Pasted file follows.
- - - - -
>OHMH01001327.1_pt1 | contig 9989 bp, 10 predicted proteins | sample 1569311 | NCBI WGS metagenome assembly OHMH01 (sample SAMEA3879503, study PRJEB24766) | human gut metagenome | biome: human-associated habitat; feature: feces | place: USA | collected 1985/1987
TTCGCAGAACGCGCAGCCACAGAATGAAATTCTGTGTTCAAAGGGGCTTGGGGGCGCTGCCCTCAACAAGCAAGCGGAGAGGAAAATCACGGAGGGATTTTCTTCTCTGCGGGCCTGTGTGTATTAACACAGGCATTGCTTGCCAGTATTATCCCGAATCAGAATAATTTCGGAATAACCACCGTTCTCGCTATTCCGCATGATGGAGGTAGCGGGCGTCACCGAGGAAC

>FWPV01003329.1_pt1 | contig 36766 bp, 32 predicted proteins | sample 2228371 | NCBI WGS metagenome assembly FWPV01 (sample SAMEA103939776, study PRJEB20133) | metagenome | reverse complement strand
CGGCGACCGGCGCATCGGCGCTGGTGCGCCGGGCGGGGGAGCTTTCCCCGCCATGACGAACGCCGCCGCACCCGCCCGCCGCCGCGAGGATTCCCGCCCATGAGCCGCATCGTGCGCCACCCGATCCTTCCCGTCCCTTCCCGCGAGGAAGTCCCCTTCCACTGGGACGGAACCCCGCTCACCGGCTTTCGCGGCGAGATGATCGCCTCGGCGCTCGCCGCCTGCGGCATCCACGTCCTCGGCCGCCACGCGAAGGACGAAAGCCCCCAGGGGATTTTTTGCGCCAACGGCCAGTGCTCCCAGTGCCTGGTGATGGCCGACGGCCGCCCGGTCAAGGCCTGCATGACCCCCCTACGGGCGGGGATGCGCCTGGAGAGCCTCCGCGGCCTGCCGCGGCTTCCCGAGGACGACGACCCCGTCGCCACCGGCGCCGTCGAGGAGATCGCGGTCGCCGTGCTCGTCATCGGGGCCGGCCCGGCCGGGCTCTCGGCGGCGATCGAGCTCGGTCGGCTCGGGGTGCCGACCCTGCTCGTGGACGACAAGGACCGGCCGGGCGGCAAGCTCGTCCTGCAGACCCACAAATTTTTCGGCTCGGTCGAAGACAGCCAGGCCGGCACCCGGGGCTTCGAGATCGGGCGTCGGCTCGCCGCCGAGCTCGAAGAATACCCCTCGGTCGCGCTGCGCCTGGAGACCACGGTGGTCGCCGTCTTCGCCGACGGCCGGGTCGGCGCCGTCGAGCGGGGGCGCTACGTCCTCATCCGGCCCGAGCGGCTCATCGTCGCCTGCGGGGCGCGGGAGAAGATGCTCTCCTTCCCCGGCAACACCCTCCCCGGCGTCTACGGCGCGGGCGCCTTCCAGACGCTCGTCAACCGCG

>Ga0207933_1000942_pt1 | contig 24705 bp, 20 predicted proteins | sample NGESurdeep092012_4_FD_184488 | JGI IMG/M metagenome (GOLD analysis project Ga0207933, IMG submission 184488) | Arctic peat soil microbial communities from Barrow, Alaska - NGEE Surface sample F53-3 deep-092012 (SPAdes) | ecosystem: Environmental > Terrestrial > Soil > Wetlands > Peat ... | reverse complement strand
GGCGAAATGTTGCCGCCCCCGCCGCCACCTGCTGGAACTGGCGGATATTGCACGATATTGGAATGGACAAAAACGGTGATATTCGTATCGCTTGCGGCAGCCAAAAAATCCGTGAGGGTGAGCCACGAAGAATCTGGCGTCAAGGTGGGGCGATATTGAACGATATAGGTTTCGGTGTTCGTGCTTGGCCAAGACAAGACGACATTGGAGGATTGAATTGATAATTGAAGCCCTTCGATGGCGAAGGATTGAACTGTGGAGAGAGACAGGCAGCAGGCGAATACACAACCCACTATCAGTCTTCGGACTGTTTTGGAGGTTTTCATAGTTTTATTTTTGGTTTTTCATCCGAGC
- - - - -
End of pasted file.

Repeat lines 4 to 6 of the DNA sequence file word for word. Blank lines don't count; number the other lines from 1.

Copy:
CGGCGACCGGCGCATCGGCGCTGGTGCGCCGGGCGGGGGAGCTTTCCCCGCCATGACGAACGCCGCCGCACCCGCCCGCCGCCGCGAGGATTCCCGCCCATGAGCCGCATCGTGCGCCACCCGATCCTTCCCGTCCCTTCCCGCGAGGAAGTCCCCTTCCACTGGGACGGAACCCCGCTCACCGGCTTTCGCGGCGAGATGATCGCCTCGGCGCTCGCCGCCTGCGGCATCCACGTCCTCGGCCGCCACGCGAAGGACGAAAGCCCCCAGGGGATTTTTTGCGCCAACGGCCAGTGCTCCCAGTGCCTGGTGATGGCCGACGGCCGCCCGGTCAAGGCCTGCATGACCCCCCTACGGGCGGGGATGCGCCTGGAGAGCCTCCGCGGCCTGCCGCGGCTTCCCGAGGACGACGACCCCGTCGCCACCGGCGCCGTCGAGGAGATCGCGGTCGCCGTGCTCGTCATCGGGGCCGGCCCGGCCGGGCTCTCGGCGGCGATCGAGCTCGGTCGGCTCGGGGTGCCGACCCTGCTCGTGGACGACAAGGACCGGCCGGGCGGCAAGCTCGTCCTGCAGACCCACAAATTTTTCGGCTCGGTCGAAGACAGCCAGGCCGGCACCCGGGGCTTCGAGATCGGGCGTCGGCTCGCCGCCGAGCTCGAAGAATACCCCTCGGTCGCGCTGCGCCTGGAGACCACGGTGGTCGCCGTCTTCGCCGACGGCCGGGTCGGCGCCGTCGAGCGGGGGCGCTACGTCCTCATCCGGCCCGAGCGGCTCATCGTCGCCTGCGGGGCGCGGGAGAAGATGCTCTCCTTCCCCGGCAACACCCTCCCCGGCGTCTACGGCGCGGGCGCCTTCCAGACGCTCGTCAACCGCG

>Ga0207933_1000942_pt1 | contig 24705 bp, 20 predicted proteins | sample NGESurdeep092012_4_FD_184488 | JGI IMG/M metagenome (GOLD analysis project Ga0207933, IMG submission 184488) | Arctic peat soil microbial communities from Barrow, Alaska - NGEE Surface sample F53-3 deep-092012 (SPAdes) | ecosystem: Environmental > Terrestrial > Soil > Wetlands > Peat ... | reverse complement strand
GGCGAAATGTTGCCGCCCCCGCCGCCACCTGCTGGAACTGGCGGATATTGCACGATATTGGAATGGACAAAAACGGTGATATTCGTATCGCTTGCGGCAGCCAAAAAATCCGTGAGGGTGAGCCACGAAGAATCTGGCGTCAAGGTGGGGCGATATTGAACGATATAGGTTTCGGTGTTCGTGCTTGGCCAAGACAAGACGACATTGGAGGATTGAATTGATAATTGAAGCCCTTCGATGGCGAAGGATTGAACTGTGGAGAGAGACAGGCAGCAGGCGAATACACAACCCACTATCAGTCTTCGGACTGTTTTGGAGGTTTTCATAGTTTTATTTTTGGTTTTTCATCCGAGC